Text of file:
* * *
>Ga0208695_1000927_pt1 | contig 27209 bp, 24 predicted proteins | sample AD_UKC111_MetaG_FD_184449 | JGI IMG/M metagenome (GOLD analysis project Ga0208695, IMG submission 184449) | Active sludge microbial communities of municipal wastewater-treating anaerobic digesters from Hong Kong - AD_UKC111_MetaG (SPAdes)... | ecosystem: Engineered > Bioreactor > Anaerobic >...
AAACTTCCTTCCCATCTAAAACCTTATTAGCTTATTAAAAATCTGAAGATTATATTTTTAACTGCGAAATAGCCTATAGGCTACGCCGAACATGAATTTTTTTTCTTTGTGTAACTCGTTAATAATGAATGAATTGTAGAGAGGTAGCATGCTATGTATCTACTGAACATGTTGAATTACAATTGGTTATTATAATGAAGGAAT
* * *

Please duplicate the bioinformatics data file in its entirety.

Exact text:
>Ga0208695_1000927_pt1 | contig 27209 bp, 24 predicted proteins | sample AD_UKC111_MetaG_FD_184449 | JGI IMG/M metagenome (GOLD analysis project Ga0208695, IMG submission 184449) | Active sludge microbial communities of municipal wastewater-treating anaerobic digesters from Hong Kong - AD_UKC111_MetaG (SPAdes)... | ecosystem: Engineered > Bioreactor > Anaerobic >...
AAACTTCCTTCCCATCTAAAACCTTATTAGCTTATTAAAAATCTGAAGATTATATTTTTAACTGCGAAATAGCCTATAGGCTACGCCGAACATGAATTTTTTTTCTTTGTGTAACTCGTTAATAATGAATGAATTGTAGAGAGGTAGCATGCTATGTATCTACTGAACATGTTGAATTACAATTGGTTATTATAATGAAGGAAT